Malicious apps infiltrate Google's Android Market

Bogus games purged after more than 10,000 downloads


Google security crews have tossed at least a dozen smartphone games out of the Android Market after discovering they contained secret code that caused owners to accrue expensive charges for text messages sent to premium numbers.

The malicious apps, uploaded to the Google-hosted service by a developer named Logastrod, masqueraded as wildly popular games such as Angry Birds, Assassin's Creed Revelations, and NEED FOR SPEED. The developer allegedly cloned the titles, including the accompanying graphics and descriptions, and added malicious code that caused handsets to surreptitiously send and receive premium messages.

By the time Google removed the titles – more than 24 hours after they were first made available – more than 10,000 people had downloaded them, according to a blog post published on Monday by Sophos.

“We have already stated several times that the requirements for becoming an Android developer that can publish apps to the Android market are far too relaxed,” Sophos blogger Vanja Svajcer wrote. “The cost of becoming a developer and being banned by Google is much lower than the money that can be earned by publishing malicious apps. The attacks on the Android Market will continue as long as the developer requirements stay too relaxed.”

In all fairness to Google, users who installed the counterfeit games saw permission screens that warned the apps were able to “edit SMS or MMS, read SMS or MMS, receive SMS” messages. The apps also came with terms of service that disclosed users would be subscribed to premium services that cost as much as €4.50.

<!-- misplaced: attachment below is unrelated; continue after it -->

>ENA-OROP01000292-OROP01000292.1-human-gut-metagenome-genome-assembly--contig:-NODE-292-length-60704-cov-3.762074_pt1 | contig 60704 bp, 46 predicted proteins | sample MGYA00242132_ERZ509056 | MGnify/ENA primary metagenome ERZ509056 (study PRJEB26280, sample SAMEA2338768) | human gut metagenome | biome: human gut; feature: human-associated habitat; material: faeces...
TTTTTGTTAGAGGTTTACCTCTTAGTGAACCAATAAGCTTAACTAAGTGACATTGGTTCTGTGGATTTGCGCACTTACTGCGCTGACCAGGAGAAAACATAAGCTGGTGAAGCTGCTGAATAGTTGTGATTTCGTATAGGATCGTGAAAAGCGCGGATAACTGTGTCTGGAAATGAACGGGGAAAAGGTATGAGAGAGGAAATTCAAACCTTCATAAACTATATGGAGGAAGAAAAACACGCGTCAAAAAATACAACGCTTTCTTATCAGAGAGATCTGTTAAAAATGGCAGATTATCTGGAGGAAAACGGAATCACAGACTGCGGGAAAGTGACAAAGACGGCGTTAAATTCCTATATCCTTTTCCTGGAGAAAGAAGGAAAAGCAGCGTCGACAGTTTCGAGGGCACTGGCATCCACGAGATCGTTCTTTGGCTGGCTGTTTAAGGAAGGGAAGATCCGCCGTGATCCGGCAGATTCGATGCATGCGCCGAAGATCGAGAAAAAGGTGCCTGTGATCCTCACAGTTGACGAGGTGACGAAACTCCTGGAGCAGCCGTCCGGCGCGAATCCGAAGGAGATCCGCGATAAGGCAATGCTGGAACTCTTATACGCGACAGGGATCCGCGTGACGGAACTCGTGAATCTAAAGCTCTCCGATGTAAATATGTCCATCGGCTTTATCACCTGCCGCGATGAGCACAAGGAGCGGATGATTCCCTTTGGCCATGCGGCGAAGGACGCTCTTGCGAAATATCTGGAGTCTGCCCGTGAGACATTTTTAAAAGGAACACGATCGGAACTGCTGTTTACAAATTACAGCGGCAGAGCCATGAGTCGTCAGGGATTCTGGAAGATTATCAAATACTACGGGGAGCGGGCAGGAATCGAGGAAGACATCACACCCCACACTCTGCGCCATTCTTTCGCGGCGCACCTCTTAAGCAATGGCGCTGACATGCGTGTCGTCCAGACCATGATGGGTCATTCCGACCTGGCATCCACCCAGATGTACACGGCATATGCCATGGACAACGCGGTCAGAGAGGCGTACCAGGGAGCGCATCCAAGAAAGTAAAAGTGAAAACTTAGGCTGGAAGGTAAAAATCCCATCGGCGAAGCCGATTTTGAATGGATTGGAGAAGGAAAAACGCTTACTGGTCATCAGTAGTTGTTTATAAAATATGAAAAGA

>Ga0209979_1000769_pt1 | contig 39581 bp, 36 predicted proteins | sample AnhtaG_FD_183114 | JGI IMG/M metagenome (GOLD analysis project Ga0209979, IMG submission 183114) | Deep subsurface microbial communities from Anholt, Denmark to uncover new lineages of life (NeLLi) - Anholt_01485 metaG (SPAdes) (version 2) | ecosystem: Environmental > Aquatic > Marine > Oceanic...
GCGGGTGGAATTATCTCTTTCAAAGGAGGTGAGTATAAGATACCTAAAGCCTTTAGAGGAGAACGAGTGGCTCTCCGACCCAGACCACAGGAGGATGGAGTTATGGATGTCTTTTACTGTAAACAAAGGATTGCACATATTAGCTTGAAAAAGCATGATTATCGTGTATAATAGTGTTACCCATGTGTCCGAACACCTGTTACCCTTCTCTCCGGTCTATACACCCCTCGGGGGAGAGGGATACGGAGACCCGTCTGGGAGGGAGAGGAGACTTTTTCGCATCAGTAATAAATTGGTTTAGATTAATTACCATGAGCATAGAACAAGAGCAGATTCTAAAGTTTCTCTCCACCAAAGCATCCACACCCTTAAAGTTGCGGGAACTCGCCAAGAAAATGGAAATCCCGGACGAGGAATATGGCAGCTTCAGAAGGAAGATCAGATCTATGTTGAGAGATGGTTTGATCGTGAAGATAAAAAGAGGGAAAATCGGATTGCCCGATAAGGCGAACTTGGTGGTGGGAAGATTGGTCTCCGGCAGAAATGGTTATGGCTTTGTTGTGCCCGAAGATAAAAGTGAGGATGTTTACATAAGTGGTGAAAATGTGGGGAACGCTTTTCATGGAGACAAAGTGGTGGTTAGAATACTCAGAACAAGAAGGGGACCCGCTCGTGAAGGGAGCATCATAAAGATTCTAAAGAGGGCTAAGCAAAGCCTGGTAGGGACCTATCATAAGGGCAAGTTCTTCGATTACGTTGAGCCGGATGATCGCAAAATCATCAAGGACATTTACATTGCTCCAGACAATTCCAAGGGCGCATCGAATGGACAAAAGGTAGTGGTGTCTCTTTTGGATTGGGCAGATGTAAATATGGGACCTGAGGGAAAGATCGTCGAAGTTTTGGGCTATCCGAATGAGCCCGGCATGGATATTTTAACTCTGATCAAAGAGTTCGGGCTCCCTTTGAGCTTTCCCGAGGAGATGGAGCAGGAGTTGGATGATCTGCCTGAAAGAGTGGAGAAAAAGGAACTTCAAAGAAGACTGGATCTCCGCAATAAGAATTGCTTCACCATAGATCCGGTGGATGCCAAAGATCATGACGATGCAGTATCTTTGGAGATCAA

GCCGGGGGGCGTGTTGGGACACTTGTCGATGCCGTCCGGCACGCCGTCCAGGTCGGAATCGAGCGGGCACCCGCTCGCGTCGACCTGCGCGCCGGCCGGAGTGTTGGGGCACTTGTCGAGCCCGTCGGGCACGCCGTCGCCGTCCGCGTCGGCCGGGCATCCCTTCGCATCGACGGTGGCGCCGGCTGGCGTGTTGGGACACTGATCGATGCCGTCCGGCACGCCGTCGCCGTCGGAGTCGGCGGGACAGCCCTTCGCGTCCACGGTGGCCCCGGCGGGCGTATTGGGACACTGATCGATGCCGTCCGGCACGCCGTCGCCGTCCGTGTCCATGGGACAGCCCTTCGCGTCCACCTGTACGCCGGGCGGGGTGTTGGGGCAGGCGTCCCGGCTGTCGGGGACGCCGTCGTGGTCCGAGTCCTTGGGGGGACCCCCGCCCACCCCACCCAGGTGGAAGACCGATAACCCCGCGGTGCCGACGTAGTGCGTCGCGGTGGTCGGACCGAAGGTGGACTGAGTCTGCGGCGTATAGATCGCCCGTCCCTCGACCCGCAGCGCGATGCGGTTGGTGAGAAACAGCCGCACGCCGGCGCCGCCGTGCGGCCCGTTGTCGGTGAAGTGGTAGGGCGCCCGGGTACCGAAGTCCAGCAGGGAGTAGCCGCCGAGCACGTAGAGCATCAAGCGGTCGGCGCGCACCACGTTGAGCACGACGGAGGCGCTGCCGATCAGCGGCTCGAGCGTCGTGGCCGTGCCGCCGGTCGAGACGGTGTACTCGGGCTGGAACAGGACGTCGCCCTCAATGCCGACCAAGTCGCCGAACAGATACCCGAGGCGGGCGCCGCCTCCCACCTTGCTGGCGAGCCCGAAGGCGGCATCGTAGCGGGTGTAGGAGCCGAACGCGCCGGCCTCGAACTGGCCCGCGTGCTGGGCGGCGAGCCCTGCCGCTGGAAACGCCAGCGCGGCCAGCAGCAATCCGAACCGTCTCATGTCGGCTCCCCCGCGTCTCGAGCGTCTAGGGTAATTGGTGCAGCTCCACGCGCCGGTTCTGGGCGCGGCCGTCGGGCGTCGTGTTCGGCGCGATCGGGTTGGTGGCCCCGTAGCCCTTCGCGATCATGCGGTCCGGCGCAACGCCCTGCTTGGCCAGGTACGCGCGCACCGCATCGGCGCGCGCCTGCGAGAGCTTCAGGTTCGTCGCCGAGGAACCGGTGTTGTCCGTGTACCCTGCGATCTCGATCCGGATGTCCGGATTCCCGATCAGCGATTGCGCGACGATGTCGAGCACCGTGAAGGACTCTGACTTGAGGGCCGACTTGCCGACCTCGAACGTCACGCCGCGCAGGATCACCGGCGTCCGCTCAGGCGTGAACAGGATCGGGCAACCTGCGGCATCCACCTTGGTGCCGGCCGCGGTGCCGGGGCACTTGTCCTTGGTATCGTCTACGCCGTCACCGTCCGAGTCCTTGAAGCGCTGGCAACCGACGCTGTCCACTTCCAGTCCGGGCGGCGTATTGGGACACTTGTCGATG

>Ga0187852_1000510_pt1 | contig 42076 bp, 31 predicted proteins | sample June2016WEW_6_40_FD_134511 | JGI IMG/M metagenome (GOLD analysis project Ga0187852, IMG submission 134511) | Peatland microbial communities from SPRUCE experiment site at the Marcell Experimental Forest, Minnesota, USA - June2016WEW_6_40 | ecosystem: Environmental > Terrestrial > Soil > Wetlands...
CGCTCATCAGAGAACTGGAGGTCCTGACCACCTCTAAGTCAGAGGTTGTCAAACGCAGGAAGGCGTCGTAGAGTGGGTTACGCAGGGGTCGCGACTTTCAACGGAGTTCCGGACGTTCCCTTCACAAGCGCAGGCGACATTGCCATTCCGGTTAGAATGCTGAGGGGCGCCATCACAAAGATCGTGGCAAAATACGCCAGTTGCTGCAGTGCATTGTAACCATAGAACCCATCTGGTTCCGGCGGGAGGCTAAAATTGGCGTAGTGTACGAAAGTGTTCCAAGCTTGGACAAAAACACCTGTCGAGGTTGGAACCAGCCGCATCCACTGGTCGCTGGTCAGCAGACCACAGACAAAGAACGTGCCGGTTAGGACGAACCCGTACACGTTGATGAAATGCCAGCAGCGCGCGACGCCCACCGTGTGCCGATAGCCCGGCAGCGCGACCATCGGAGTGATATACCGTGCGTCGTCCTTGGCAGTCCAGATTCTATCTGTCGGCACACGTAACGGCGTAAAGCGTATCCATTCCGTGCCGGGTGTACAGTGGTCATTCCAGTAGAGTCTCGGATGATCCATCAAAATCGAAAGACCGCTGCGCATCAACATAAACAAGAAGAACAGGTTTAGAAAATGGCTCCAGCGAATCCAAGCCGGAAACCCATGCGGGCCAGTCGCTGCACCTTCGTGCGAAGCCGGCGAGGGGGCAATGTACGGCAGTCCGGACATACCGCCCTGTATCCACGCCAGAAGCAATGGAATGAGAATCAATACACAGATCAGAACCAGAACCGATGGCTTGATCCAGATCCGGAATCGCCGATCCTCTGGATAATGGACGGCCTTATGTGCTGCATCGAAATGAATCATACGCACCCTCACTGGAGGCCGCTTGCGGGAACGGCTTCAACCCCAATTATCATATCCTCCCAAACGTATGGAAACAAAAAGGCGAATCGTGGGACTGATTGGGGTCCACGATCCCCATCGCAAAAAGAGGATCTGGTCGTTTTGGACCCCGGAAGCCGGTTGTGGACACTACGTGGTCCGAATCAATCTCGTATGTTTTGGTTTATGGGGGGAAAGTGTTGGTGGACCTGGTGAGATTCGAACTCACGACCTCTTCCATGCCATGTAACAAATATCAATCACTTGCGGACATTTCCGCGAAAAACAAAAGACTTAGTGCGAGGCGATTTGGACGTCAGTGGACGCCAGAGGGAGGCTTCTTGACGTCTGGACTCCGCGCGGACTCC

The revelation that Google hosted the malicious titles for more than a day and allowed them to be downloaded more than 10,000 times is ample evidence that these protections aren't enough to secure the Android Market. Google has steadfastly declined to scan apps available in its online store for malicious code that logs users' keystrokes or racks up expensive charges.

Google has long counseled users to carefully examine the permissions screen of each app before it's installed. And at least one of its employees has lashed out at companies providing antivirus products for Android handsets, calling them "charlatans" who play on users' fears.

With so many Android apps requiring access to geographic-location data, messaging functions, and other sensitive resources, Google has yet to educate users how to tell legitimate requests from illegitimate requests. What's more, Google's caveat emptor approach means it's up to users to make sure they don't get swindled while shopping in the company's official apps bazaar. ®


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